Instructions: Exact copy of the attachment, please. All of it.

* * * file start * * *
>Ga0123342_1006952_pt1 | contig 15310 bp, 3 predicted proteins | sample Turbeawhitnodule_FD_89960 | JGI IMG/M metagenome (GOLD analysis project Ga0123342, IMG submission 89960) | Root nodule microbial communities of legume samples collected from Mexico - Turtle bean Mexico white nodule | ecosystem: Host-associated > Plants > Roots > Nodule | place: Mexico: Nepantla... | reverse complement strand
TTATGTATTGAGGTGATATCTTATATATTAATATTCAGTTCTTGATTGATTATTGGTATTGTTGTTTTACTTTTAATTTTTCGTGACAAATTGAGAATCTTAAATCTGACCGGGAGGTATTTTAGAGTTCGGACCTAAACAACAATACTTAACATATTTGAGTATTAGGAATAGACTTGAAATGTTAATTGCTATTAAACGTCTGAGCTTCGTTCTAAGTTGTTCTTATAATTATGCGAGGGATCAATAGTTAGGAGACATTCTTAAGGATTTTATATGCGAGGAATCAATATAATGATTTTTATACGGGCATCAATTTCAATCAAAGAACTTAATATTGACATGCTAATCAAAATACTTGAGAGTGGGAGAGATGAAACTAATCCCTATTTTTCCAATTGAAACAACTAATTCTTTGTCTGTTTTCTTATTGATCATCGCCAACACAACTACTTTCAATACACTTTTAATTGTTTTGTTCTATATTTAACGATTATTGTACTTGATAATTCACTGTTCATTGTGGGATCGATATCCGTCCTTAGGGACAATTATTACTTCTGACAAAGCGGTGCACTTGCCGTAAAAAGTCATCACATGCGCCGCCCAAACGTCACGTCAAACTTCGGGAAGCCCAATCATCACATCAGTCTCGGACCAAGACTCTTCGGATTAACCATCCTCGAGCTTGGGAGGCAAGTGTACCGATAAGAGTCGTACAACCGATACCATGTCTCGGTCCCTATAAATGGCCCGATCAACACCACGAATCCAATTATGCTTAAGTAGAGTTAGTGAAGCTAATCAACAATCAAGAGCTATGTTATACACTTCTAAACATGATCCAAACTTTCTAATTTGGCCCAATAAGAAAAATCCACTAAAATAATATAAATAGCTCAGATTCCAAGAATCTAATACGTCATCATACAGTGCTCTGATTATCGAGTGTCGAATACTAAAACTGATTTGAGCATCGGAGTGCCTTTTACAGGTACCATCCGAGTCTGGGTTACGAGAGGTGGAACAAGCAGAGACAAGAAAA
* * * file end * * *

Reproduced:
>Ga0123342_1006952_pt1 | contig 15310 bp, 3 predicted proteins | sample Turbeawhitnodule_FD_89960 | JGI IMG/M metagenome (GOLD analysis project Ga0123342, IMG submission 89960) | Root nodule microbial communities of legume samples collected from Mexico - Turtle bean Mexico white nodule | ecosystem: Host-associated > Plants > Roots > Nodule | place: Mexico: Nepantla... | reverse complement strand
TTATGTATTGAGGTGATATCTTATATATTAATATTCAGTTCTTGATTGATTATTGGTATTGTTGTTTTACTTTTAATTTTTCGTGACAAATTGAGAATCTTAAATCTGACCGGGAGGTATTTTAGAGTTCGGACCTAAACAACAATACTTAACATATTTGAGTATTAGGAATAGACTTGAAATGTTAATTGCTATTAAACGTCTGAGCTTCGTTCTAAGTTGTTCTTATAATTATGCGAGGGATCAATAGTTAGGAGACATTCTTAAGGATTTTATATGCGAGGAATCAATATAATGATTTTTATACGGGCATCAATTTCAATCAAAGAACTTAATATTGACATGCTAATCAAAATACTTGAGAGTGGGAGAGATGAAACTAATCCCTATTTTTCCAATTGAAACAACTAATTCTTTGTCTGTTTTCTTATTGATCATCGCCAACACAACTACTTTCAATACACTTTTAATTGTTTTGTTCTATATTTAACGATTATTGTACTTGATAATTCACTGTTCATTGTGGGATCGATATCCGTCCTTAGGGACAATTATTACTTCTGACAAAGCGGTGCACTTGCCGTAAAAAGTCATCACATGCGCCGCCCAAACGTCACGTCAAACTTCGGGAAGCCCAATCATCACATCAGTCTCGGACCAAGACTCTTCGGATTAACCATCCTCGAGCTTGGGAGGCAAGTGTACCGATAAGAGTCGTACAACCGATACCATGTCTCGGTCCCTATAAATGGCCCGATCAACACCACGAATCCAATTATGCTTAAGTAGAGTTAGTGAAGCTAATCAACAATCAAGAGCTATGTTATACACTTCTAAACATGATCCAAACTTTCTAATTTGGCCCAATAAGAAAAATCCACTAAAATAATATAAATAGCTCAGATTCCAAGAATCTAATACGTCATCATACAGTGCTCTGATTATCGAGTGTCGAATACTAAAACTGATTTGAGCATCGGAGTGCCTTTTACAGGTACCATCCGAGTCTGGGTTACGAGAGGTGGAACAAGCAGAGACAAGAAAA